Ally Freeman, 7, of Harrisburg seemed perplexed as she watched smoke filtering down from the ceiling.
The other children had already crouched down on their hands and knees to escape the smoke, leaving no room on the floor for her to get down.
But thanks to the instructions by Harrisburg Firefighter Tristin Turner, Ally knew she shouldn’t panic. She calmly waited, and as the other 14 children crawled forward to feel the doors for heat, a space opened up.
Then she crouched down and crawled out of the room, down the staircase and out of the smoke house, a pull-behind camper rebuilt for children’s fire safety training.
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The children went directly to their agreed-on meeting place, completing the evacuation exercise as they participated in the Harrisburg Fire Department’s first Home School Fire Safety Day on Oct. 21.
About 100 home-schooled students attended the event at Providence Baptist Church in Harrisburg on that chilly Friday morning.
Jack Gonzalez, public life safety educator with the fire department, said he came up with the idea as he lay in bed one night, thinking about a coworker’s children who were home-schooled.
“I knew we had programs for the children in preschools and our public schools but couldn’t think of any programs offered for the home-school students,” Gonzalez said.
He took his idea to Harrisburg Fire Marshal Jeff Williams, who agreed to offer the necessary support and resources.
As Gonzalez called around to other fire departments to see what they might be doing, he was surprised to find none had been doing anything for home-schooled children.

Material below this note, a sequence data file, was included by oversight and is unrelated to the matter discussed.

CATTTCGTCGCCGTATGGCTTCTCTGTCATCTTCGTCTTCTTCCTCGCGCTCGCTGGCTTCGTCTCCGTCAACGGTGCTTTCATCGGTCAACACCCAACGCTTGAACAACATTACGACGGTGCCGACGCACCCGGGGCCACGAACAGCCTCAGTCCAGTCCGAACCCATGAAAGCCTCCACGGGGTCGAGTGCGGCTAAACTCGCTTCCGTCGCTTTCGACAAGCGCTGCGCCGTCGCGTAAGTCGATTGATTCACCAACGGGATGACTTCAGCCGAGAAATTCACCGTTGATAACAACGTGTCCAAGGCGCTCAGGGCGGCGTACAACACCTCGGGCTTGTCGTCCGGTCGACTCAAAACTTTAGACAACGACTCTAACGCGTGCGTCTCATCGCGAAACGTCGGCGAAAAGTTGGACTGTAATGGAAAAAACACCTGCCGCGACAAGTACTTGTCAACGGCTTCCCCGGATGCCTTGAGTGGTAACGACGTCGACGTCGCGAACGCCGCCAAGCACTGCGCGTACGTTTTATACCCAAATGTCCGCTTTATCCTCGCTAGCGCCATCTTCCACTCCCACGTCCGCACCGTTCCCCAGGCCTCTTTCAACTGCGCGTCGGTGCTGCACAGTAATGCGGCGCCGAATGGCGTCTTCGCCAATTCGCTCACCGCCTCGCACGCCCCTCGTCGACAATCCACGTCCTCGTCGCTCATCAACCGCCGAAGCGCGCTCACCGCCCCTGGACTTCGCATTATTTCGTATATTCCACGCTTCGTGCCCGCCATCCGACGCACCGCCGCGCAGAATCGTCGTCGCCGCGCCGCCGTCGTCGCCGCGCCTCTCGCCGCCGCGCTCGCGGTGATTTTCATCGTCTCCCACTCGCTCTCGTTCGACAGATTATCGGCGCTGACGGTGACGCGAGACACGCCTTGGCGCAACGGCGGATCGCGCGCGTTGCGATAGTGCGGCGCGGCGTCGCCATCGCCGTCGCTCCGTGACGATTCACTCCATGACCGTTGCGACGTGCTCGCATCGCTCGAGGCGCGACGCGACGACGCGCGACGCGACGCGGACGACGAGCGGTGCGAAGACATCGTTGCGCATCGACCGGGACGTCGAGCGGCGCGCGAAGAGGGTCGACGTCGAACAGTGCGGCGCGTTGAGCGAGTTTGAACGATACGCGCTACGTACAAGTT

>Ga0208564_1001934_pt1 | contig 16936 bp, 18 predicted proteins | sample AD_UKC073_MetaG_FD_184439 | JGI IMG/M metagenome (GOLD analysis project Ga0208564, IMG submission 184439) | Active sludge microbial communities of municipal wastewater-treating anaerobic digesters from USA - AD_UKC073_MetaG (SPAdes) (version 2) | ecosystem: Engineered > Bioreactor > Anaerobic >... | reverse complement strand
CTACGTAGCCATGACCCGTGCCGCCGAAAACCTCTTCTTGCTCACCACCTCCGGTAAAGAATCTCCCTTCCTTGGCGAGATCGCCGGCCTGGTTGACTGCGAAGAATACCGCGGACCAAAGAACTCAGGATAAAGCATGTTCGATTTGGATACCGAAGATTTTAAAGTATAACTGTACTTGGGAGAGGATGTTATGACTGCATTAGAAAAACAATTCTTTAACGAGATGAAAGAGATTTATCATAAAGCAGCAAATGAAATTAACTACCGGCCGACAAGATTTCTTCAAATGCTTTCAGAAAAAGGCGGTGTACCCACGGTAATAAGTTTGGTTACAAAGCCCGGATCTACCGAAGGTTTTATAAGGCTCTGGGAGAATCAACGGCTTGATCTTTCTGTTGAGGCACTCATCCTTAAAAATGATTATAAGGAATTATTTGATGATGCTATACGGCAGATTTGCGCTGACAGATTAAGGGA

Gonzalez contacted the N.C. Division of Non-Public Education to get the addresses of home schools in Harrisburg and the surrounding area. He mailed out 157 fliers, inviting students to the Harrisburg event.
Gonzalez said Home School Fire Safety Day will become an annual event.
It’s important, Gonzalez said, to reach these children, from infants to age 10, to teach them techniques and drills on how to react if caught in a fire.
The EDITH (Emergency Drills In The Home) tent demonstrated drills on the basics of surviving a fire in a home: Crouch down on your hands and knees to crawl below the smoke; use the back of your hand to feel heat at the door (which would indicate fire on the other side); evacuate and go to an established meeting area.
Gonzalez then demonstrated the “stop, drop and roll” technique for putting out a fire on oneself. About a dozen 2- to 4-year olds rolled around on a tarp in the parking lot.
Firefighters in full turnout gear can look a little frightening to them. Children in a fire sometimes hide from firefighters because of that fear, Gonzalez said.
So the children were encouraged to touch Firefighter Tyler Sneed and his gear once he was suited up at the next station.
“Hopefully by the end of the program, these children will not be afraid of firefighters,” Gonzalez said, “and they will show these emergency home drills to their parents, getting the message out to the adults as well.”
The smoke house is a pull-behind camper that has been rebuilt with two undersized floors to simulate the inside of a two-story house. It uses water-vapor fog for smoke, and students use the lessons taught to escape the structure safely.
Children age 4 and older are taken to an upstairs area similar to a child’s bedroom. After instruction, the door is closed, “smoke” starts to seep down from vents in the ceiling, and the children practice escaping a fire in the home.
Participants were also treated to a tour of the equipment on Harrisburg’s Fire Engine 2 to complete their day.
Ally’s mom, Julie Freeman, said, “This is an amazing opportunity for the home-schooled community, and I am glad to see more activities like these opening up for our children.”